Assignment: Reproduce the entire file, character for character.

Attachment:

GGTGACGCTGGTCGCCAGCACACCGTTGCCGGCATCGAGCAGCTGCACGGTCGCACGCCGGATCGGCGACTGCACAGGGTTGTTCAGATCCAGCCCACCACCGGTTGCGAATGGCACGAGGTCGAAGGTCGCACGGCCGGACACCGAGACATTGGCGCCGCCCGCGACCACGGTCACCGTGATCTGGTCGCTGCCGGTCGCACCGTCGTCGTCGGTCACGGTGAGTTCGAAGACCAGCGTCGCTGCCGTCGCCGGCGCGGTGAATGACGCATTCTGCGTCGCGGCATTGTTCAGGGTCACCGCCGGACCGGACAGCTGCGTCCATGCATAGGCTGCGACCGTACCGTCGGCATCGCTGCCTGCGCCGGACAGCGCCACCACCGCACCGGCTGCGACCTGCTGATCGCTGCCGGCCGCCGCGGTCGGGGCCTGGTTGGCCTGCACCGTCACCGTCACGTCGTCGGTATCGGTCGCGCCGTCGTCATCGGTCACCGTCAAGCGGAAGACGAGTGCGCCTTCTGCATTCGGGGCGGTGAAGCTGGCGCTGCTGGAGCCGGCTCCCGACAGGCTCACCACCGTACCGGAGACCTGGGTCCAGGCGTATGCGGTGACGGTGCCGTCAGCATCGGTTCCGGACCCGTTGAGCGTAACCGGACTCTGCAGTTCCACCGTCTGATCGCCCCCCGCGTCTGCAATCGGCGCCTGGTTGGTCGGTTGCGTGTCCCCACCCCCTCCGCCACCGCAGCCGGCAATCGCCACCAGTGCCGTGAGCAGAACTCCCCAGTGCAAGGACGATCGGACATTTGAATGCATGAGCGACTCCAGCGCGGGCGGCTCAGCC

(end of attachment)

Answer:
GGTGACGCTGGTCGCCAGCACACCGTTGCCGGCATCGAGCAGCTGCACGGTCGCACGCCGGATCGGCGACTGCACAGGGTTGTTCAGATCCAGCCCACCACCGGTTGCGAATGGCACGAGGTCGAAGGTCGCACGGCCGGACACCGAGACATTGGCGCCGCCCGCGACCACGGTCACCGTGATCTGGTCGCTGCCGGTCGCACCGTCGTCGTCGGTCACGGTGAGTTCGAAGACCAGCGTCGCTGCCGTCGCCGGCGCGGTGAATGACGCATTCTGCGTCGCGGCATTGTTCAGGGTCACCGCCGGACCGGACAGCTGCGTCCATGCATAGGCTGCGACCGTACCGTCGGCATCGCTGCCTGCGCCGGACAGCGCCACCACCGCACCGGCTGCGACCTGCTGATCGCTGCCGGCCGCCGCGGTCGGGGCCTGGTTGGCCTGCACCGTCACCGTCACGTCGTCGGTATCGGTCGCGCCGTCGTCATCGGTCACCGTCAAGCGGAAGACGAGTGCGCCTTCTGCATTCGGGGCGGTGAAGCTGGCGCTGCTGGAGCCGGCTCCCGACAGGCTCACCACCGTACCGGAGACCTGGGTCCAGGCGTATGCGGTGACGGTGCCGTCAGCATCGGTTCCGGACCCGTTGAGCGTAACCGGACTCTGCAGTTCCACCGTCTGATCGCCCCCCGCGTCTGCAATCGGCGCCTGGTTGGTCGGTTGCGTGTCCCCACCCCCTCCGCCACCGCAGCCGGCAATCGCCACCAGTGCCGTGAGCAGAACTCCCCAGTGCAAGGACGATCGGACATTTGAATGCATGAGCGACTCCAGCGCGGGCGGCTCAGCC